System: Hello, this is your health club calling. Last time we talked, you had completed 50 percent of your scheduled workouts, but you were not meeting your target of 60 percent. (pause) Did you catch up by completing your Tuesday, 8 o'clock AM workout? Press one if you did, press two if you did not.

User: (The user indicates yes by pressing one. (Step 144)) (After obtaining the user's response to the catch-up inquiry, the computer proceeds with the normal Step 124 inquiry.)

System: Thank you. Did you complete your Wednesday, 8 o'clock AM workout? Press one if you did, press two if you did not.

User: (The user indicates yes by pressing one (Step 144).)

System: Thank you. You have now completed 100 percent of your scheduled workouts for the last 30 days, and you are not meeting your target of 60 percent. Good job! Take a second to enjoy the feeling of being on track to achieve your goals.

The system software includes a validation routine that is initiated when the user does not give a valid response to an inquiry (FIG. 9 c, steps 148166). The system software also includes subroutines that are initiated when the user's phone is busy or an answering machine or voicemail answers (FIG. 9 a, steps 168180).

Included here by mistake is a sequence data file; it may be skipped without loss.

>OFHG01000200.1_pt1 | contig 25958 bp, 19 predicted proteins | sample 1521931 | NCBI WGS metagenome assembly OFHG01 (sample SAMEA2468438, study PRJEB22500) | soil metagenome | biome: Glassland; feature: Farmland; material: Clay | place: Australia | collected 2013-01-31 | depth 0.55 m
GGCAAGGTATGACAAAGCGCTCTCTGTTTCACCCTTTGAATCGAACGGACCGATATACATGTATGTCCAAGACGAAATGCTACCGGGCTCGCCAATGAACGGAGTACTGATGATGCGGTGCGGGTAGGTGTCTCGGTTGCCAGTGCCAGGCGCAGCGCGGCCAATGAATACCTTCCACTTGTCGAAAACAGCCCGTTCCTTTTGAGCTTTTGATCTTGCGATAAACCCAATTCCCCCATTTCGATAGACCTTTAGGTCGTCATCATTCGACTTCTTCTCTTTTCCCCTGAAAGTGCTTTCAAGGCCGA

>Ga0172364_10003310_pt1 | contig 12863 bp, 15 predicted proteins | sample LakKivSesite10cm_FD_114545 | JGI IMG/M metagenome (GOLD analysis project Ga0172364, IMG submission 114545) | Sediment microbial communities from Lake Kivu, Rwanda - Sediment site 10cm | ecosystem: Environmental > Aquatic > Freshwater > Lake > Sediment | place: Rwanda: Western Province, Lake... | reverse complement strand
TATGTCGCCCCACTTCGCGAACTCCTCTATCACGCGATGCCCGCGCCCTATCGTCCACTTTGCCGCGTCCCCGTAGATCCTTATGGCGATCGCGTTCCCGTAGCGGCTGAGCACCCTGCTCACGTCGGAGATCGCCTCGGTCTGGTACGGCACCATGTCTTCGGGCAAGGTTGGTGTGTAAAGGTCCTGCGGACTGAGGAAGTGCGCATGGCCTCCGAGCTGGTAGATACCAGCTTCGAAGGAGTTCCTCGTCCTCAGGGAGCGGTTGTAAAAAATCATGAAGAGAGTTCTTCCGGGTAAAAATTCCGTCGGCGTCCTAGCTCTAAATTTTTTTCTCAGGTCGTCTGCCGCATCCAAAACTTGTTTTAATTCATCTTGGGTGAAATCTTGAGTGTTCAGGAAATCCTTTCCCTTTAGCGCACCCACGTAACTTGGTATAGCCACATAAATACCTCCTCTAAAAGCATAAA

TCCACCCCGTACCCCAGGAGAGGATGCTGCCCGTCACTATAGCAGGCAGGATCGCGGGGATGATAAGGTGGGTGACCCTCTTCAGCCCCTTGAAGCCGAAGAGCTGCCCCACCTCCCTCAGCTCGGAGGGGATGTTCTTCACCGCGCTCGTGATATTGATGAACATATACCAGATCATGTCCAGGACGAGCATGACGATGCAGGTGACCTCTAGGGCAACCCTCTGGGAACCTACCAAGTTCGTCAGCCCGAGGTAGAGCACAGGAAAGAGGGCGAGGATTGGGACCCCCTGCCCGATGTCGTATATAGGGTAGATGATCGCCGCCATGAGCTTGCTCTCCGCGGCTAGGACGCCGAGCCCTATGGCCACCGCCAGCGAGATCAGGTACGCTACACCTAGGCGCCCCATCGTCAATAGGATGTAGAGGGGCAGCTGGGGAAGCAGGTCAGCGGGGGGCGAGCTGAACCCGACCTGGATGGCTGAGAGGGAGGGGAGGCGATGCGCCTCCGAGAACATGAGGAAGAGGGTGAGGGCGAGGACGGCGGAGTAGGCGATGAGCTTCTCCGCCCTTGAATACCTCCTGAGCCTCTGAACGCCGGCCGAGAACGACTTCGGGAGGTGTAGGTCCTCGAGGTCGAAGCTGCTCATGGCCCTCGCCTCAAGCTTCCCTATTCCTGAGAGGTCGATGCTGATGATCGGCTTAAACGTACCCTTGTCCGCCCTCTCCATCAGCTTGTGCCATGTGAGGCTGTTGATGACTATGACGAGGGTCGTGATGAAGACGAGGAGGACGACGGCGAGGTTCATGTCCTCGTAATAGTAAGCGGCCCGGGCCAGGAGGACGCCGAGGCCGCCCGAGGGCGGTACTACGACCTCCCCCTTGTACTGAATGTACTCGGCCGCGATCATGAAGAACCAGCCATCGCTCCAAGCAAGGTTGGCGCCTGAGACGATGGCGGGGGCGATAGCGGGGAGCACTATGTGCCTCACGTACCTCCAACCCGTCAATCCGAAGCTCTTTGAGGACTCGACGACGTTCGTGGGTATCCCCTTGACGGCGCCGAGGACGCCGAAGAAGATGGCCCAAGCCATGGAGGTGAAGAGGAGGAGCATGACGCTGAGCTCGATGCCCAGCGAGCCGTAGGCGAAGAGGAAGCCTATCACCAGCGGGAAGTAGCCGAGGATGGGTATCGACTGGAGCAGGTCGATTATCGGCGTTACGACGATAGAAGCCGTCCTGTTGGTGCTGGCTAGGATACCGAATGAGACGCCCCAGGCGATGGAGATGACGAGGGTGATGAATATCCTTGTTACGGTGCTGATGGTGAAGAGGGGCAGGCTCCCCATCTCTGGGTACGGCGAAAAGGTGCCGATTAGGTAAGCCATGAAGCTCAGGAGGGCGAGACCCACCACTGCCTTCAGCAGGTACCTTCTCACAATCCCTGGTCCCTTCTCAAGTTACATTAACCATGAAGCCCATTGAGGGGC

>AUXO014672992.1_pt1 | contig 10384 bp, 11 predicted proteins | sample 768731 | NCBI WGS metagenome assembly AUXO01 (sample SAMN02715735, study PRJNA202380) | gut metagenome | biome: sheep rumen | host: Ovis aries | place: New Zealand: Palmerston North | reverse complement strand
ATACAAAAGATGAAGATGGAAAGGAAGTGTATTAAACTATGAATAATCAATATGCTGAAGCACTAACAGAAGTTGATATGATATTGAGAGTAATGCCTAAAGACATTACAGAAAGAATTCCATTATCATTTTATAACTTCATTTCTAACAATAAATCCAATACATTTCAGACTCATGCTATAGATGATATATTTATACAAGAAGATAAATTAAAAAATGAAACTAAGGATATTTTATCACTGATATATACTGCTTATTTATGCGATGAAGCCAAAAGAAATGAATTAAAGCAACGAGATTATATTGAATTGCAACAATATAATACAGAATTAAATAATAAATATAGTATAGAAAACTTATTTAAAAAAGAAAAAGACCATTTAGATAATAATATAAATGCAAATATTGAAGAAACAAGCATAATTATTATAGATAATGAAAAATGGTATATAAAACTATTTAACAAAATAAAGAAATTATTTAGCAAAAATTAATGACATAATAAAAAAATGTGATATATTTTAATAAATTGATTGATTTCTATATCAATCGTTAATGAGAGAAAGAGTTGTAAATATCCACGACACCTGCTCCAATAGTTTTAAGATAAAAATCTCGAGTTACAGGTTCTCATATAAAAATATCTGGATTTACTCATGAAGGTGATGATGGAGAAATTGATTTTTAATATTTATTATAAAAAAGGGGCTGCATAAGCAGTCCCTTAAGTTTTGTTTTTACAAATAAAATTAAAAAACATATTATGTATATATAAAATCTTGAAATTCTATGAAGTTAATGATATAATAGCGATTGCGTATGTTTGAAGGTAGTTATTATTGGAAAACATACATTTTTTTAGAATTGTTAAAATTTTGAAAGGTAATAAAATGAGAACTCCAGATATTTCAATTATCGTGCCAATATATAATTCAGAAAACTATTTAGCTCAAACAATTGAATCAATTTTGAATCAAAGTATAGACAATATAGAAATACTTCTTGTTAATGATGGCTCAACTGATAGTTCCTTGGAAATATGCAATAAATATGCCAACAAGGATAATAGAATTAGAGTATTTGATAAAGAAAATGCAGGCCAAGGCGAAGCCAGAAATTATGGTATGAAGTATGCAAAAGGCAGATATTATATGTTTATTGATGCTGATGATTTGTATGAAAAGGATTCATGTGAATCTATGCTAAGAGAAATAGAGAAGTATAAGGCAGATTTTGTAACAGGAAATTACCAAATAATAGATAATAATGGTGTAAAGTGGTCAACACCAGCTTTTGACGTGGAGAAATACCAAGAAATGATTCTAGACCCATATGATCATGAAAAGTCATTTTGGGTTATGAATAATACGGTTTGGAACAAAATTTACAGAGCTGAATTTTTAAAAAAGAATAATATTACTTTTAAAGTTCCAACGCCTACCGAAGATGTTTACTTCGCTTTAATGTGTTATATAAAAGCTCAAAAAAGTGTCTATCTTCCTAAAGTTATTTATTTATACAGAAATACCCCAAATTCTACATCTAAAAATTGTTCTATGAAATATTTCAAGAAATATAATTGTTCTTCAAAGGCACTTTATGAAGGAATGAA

Other modifications and alternative embodiments of the invention are contemplated which do not depart from the scope of the invention as defined by the foregoing teachings and appended claims. It is intended that the claims cover all such modifications that fall within their scope.

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US7815548 *Nov 19, 2007Oct 19, 2010International Business Machines CorporationTraining coordinator device and method
US7951046 *Mar 17, 2009May 31, 2011Barber Jr UlyssesDevice, method and computer program product for tracking and monitoring an exercise regimen
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Classifications
U.S. Classification482/4, 600/300, 482/8, 434/247
International ClassificationA63B21/00, A61B5/00
Cooperative ClassificationG06F19/3481, A63B2225/20, G06F19/3418, A63B71/0622, A63B24/0062, A63B2024/0068, A63B2024/0009, A63B24/0006
European ClassificationG06F19/34N, G06F19/34C, A63B71/06D2, A63B24/00G, A63B24/00A1